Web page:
Well, apart from being the first female president of the Students Mining Engineering Society, last year I was chosen to be the main liaison between the school and the [then] minister of mineral resources, Susan Shabangu, for the mining conference hosted at Wits. I was chosen by the school to deal with the minister, discussing anything she needed to know.
What was that experience like, working with someone with such a high standing in society?
It was an eye-opener. It’s so easy to sit in front of a TV and judge someone’s work. Mining is no longer just about getting minerals and metals out of Earth. It involves politics and many other factors that govern the industry as a whole.
What are some of the false perceptions women have about engineering?
It’s really not a dirty job. It’s not necessarily “unfashionable”, you won’t always get grease under your nails. It’s not only for men. There is another side of engineering. It is logical, creative and innovative and women tend to excel in those fields.
Who inspires you?
Khanyisile Kweyama, a business director at Anglo American. She is in a top position and she makes important decisions about mining. She is the perfect representation of the influence women have in mining.
by Lameez Omarjee, Rofhiwa Madzena and Roxanne Joseph
Today, mining engineering students at Wits celebrated Miner’s Day by gathering outside the Great Hall in their mining attire. They stood in solidarity with all miners, displaying placards and singing struggle songs throughout the day. Wits Vuvuzela spoke to some students, including the Mining Engineering Society’s president, Prianka Padayachee.
The School of Mining Engineering has become the recipient of a R23.6-million cash infusion—most of it for new bursaries—courtesy of the Mining Qualification Authority (MQA).
Celebrating a partnership going back to 2005, the MQA handed the School of Mining Engineering a R23.6-million cheque for investments in mining education during a ceremony on Friday.
Most of the R23.6-million will provide full bursary funding—which includes tuition, accommodation and allowances—to 236 students.
In the School of Mining Engineering, 120 bursaries will be allocated. The chemical and metallurgical engineering school will receive 59 bursaries. The geology school will receive bursaries for 16 students. The other schools in engineering will have 41 students who benefit from bursaries.
“About 50% of students enrolled for mining and minerals qualification drop out of their studies due to financial constraints. Today we are here to make a small contribution towards financial assistance of these students. I hope that this partnership will continue to make a meaningful contribution in the eradication of poverty in our country,” said MQA chief financial officer Yunus Omar.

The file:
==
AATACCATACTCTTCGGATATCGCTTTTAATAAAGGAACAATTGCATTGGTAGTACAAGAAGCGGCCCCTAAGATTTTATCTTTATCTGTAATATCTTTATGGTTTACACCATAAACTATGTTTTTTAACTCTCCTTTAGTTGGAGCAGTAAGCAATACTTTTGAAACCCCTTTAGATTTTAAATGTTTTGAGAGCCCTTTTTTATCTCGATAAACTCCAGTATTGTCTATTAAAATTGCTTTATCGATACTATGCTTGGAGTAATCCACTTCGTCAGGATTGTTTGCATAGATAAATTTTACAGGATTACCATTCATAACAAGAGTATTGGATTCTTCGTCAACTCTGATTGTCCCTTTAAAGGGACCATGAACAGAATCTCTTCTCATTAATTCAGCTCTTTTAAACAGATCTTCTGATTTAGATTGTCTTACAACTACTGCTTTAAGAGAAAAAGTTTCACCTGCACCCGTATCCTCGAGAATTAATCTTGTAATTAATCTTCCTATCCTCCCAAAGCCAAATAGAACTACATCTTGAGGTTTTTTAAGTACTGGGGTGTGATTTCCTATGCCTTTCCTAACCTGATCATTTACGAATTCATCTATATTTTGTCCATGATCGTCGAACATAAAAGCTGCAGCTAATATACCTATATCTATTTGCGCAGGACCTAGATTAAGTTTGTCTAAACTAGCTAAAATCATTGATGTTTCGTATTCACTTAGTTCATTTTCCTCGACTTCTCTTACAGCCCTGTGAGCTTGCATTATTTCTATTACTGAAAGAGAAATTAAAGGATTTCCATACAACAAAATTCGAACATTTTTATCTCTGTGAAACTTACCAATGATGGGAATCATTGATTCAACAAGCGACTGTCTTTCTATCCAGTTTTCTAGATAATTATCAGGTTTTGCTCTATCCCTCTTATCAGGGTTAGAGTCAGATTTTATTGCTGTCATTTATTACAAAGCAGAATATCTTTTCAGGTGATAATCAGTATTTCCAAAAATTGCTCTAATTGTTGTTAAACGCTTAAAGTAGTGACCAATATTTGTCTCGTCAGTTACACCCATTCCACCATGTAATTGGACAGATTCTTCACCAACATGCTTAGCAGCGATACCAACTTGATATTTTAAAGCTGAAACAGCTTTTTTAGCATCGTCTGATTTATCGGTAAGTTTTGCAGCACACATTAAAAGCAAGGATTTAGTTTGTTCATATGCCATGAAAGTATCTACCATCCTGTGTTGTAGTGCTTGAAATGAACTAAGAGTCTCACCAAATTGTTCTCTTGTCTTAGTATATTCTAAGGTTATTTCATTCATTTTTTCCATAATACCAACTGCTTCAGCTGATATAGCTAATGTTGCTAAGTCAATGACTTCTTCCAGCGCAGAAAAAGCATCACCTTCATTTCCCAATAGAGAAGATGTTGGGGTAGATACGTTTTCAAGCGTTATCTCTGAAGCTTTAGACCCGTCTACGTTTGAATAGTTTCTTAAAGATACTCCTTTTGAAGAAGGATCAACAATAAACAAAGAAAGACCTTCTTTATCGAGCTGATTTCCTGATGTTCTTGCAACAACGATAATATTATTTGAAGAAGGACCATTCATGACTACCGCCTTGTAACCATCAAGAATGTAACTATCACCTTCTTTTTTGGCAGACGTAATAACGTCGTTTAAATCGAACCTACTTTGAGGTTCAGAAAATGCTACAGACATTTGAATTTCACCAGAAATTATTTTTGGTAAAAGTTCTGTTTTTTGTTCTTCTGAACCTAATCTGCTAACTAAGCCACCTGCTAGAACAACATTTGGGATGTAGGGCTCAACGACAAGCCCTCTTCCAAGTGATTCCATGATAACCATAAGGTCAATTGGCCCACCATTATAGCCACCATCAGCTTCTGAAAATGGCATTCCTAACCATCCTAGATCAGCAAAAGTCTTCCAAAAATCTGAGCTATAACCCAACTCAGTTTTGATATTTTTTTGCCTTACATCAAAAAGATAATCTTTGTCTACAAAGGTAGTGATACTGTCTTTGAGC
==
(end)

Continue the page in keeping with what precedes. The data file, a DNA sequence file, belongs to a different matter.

In addition to the amount provided, the MQA had already given the school R100 000 in support for the school’s program for needy and deserving students.[pullquote]”I hope that this partnership will continue to make a meaningful contribution in the eradication of poverty in our country”[/pullquote]
“We often have students who come here and say we can’t see the white board, or we don’t have food. So we then use this strategic money, in a strategic way towards needy and deserving students,” School of Mining Engineering head Prof Fred Cawood said.
“We look at the candidate; we make an assessment to see whether the money will make the difference. If the money can cause these students to pass at the end of the year, then we allocate.”
Postgraduate students in the School of Mining Engineering will also receive funding for their research projects out of the new donation to the tune of R100 000.
Vice Chancellor Adam Habib thanked the MQA for the donation and reflected on the historic challenges of economic disenfranchisement in society, stressing the need for co-operation between institutions.
“This particular partnership is testimony to what can be done…it creates hope by providing bursaries to students who are particularly disadvantaged,” Habib said.
“Not only do you provide resources for covering the training of students who do not have the resources under normal conditions, you also simultaneously create incentives for your industry. But even more importantly you create hope in society,” said Habib.
The Wits student mining engineering society, dressed to the nines as they suited up and “heeld” up for Mine managers day this afternoon outside the Great hall, in order to celebrate the role of Mine Managers. The students celebrated, by dancing and singing a. Mining student Rafael Kulumba said the idea was to promote management, as they aspire to be like mine managers one day and too show everybody else that our faculty is “Still number one” .